By Rodney Lewis
14 February 2023
Since the final recommendations of the Royal commission into Aged Care Quality and Safety were published and since the Commonwealth government response has become available for everyone to read, there has been a great deal of discussion and re-education of most people in the aged care system.
What then, are the areas for reform which have not attracted much attention? One of them at least is the perspective which lawyers might bring to the discussion on the way in which the Aged Care Act approaches rights for aged care residents and other aged care recipients.
There are of course many issues which arise out of the operation of aged care homes which give rise to legal issues and problems. They include the making of the residential care contract and whether or not the terms which have become commonly standardised throughout the aged care industry are reasonable and fair to residents.
There are also incidents which occur daily and which are reported by the Aged Care Quality and Safety Commission which also give rise to legal problems. For example, unlawful restraint, the quality of care, resident on resident assault including sexual assault, isolation of dementia sufferers where consents may not have been properly taken by the provider, neglect and harm. The latter commonly arises through, for example, staffing issues and which lead to serious health issues for the residents who may have been neglected.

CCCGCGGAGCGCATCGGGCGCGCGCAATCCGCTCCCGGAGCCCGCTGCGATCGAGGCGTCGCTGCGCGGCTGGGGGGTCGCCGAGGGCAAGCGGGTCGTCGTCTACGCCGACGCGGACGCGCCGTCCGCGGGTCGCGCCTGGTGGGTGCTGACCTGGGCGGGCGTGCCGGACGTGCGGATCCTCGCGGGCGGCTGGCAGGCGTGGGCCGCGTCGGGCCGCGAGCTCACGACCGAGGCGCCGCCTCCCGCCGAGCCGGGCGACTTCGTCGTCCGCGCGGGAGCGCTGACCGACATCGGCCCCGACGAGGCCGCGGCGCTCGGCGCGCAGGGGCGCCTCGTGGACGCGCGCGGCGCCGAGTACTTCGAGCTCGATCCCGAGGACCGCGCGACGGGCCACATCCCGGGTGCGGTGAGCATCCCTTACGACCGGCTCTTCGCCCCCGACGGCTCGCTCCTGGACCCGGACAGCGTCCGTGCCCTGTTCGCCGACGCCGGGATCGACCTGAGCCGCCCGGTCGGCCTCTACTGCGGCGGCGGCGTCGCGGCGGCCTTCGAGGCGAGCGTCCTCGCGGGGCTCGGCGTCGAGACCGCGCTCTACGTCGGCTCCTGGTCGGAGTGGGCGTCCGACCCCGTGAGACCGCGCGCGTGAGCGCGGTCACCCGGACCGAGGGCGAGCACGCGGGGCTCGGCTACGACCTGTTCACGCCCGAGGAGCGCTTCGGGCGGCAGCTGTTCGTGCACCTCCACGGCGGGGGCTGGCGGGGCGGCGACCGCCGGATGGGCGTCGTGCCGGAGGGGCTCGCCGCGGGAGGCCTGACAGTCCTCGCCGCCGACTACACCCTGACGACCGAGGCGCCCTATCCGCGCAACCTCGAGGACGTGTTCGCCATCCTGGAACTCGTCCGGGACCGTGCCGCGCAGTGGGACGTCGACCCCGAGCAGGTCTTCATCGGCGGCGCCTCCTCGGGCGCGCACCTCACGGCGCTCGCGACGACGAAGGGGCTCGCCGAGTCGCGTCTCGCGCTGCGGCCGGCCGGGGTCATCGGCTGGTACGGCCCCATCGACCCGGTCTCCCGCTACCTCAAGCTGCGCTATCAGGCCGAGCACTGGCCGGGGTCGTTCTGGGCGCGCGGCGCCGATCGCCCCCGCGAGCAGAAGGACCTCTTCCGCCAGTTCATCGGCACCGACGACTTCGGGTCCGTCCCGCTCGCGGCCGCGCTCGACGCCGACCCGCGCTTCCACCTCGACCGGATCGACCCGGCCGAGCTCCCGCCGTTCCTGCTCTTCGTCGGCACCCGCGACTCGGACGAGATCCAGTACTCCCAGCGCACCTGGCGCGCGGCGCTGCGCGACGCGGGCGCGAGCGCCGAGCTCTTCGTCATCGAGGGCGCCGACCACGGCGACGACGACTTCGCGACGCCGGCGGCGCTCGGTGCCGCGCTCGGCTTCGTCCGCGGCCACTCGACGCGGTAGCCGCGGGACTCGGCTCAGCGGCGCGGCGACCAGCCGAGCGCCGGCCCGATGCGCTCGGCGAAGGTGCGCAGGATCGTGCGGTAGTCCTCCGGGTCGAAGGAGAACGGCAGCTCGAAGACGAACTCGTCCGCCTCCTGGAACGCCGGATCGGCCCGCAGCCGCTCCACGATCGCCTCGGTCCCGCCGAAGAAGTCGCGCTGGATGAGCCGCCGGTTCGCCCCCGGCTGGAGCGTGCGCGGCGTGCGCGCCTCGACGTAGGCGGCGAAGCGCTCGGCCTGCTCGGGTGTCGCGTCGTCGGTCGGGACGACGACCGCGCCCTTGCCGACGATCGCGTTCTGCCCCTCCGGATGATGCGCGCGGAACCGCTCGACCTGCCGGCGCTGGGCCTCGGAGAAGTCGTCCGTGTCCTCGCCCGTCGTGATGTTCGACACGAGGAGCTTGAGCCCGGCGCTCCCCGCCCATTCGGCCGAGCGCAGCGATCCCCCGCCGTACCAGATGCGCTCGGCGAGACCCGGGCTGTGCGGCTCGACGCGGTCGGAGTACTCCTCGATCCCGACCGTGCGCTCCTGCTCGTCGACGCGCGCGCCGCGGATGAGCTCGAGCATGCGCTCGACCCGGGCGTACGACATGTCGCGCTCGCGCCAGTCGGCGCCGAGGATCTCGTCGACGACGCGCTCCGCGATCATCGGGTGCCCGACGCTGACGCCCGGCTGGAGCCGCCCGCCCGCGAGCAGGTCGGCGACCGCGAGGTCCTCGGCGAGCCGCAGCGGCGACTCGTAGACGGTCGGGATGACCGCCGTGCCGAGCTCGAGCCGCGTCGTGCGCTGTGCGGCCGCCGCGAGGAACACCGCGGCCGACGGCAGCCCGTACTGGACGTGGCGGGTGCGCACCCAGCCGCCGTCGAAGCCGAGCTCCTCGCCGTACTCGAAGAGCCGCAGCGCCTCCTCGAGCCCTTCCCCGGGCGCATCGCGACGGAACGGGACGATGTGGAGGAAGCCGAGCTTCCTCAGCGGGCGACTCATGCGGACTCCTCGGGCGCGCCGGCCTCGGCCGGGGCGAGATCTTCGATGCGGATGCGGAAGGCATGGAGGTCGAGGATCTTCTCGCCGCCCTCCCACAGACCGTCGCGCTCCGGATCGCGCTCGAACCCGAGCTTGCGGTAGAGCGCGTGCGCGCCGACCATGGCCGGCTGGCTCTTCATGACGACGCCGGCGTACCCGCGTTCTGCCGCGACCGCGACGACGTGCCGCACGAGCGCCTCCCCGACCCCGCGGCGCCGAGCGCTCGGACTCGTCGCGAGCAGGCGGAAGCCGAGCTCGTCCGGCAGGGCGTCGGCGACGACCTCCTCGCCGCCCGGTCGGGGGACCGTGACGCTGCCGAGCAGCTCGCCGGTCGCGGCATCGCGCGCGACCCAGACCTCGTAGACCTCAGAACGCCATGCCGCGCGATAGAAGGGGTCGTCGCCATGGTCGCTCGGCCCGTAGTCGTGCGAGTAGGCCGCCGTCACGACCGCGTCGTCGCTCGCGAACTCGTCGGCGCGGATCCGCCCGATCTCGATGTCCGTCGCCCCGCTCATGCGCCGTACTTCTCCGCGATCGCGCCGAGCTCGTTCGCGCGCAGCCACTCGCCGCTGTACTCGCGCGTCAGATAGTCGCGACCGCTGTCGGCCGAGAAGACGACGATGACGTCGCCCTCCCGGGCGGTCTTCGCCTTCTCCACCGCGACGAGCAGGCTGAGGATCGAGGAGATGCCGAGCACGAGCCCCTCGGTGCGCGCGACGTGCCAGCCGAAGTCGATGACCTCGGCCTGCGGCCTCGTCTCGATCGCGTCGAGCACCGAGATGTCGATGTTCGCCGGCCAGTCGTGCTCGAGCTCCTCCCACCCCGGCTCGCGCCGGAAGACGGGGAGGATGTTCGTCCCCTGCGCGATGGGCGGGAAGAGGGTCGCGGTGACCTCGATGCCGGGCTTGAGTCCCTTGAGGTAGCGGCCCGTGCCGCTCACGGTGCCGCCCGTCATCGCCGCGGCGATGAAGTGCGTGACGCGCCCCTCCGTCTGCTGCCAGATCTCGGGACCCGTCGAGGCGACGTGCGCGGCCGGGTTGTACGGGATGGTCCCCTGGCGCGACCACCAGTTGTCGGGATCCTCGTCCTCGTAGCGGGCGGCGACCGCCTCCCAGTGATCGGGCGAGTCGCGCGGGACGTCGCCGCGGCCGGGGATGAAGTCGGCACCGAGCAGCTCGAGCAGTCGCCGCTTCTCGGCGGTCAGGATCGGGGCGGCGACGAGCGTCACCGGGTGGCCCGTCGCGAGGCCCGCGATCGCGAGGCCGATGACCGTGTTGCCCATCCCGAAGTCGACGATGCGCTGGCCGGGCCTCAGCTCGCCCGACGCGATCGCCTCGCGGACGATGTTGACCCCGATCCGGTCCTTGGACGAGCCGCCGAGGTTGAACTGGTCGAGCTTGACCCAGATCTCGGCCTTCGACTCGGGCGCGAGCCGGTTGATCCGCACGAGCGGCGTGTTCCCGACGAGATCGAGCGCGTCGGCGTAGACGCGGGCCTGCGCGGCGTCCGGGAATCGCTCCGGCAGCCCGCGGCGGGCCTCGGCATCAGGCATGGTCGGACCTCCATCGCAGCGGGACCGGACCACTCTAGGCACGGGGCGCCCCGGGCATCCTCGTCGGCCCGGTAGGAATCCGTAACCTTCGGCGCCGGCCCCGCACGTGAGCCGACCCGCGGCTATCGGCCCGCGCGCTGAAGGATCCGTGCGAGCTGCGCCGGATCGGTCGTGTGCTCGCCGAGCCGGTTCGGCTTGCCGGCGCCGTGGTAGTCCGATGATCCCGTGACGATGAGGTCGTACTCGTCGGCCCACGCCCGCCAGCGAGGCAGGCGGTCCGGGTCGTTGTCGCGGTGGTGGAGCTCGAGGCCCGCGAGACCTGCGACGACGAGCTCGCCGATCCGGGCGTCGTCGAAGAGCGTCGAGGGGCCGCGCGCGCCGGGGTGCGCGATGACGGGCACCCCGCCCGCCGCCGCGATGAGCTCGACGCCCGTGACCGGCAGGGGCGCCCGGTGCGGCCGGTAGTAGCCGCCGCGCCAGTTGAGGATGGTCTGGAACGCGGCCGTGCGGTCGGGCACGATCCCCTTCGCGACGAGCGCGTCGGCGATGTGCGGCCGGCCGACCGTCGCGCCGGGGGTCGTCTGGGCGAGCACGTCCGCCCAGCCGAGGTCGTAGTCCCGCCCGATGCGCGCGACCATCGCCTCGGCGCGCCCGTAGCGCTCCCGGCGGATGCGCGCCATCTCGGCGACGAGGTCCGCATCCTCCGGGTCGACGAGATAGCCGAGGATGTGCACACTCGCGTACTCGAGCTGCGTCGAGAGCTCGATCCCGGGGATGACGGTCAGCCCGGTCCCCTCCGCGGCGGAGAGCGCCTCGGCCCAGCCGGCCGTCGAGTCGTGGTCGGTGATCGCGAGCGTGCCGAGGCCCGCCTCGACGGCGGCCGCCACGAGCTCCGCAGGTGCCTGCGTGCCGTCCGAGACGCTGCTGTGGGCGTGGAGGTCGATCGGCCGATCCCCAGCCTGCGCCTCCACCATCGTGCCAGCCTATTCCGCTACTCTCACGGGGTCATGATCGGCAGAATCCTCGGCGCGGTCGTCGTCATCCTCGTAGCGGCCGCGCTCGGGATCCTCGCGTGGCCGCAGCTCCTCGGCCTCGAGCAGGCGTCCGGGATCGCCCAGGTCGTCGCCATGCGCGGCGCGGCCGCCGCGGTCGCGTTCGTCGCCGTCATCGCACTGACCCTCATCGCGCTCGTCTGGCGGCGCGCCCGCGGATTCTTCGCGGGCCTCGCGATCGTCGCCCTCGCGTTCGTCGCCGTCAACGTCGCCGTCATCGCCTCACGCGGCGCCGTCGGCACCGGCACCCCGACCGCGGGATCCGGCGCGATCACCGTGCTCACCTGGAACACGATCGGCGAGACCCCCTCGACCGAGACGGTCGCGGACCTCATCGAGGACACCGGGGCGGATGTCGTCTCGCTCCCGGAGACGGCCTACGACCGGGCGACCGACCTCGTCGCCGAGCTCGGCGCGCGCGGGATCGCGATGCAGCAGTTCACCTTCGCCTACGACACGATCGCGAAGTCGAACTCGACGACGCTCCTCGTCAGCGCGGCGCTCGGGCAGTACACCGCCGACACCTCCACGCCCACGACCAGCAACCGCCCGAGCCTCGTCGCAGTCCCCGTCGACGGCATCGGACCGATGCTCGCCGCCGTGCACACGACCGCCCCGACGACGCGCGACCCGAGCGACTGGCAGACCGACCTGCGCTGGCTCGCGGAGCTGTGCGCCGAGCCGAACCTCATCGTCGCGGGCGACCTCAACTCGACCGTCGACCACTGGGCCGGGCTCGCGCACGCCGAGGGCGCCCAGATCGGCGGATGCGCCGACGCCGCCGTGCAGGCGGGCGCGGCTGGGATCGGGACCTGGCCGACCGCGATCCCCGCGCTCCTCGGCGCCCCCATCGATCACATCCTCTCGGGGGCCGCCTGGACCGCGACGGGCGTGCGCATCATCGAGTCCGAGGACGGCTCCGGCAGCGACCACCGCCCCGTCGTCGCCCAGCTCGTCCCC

Those who are observers of the system and its progress over the last few years can look forward to a discussion which is informed, fair and which pays particular attention to the rights, not only human rights but also legal rights of the residents.
One of the main underlying objectives for all concerned in the reform of the legislation and the production of a new Aged Care Act should be to ensure that being a resident in an aged care home includes retaining access to all the rights which all Australians enjoy under the law.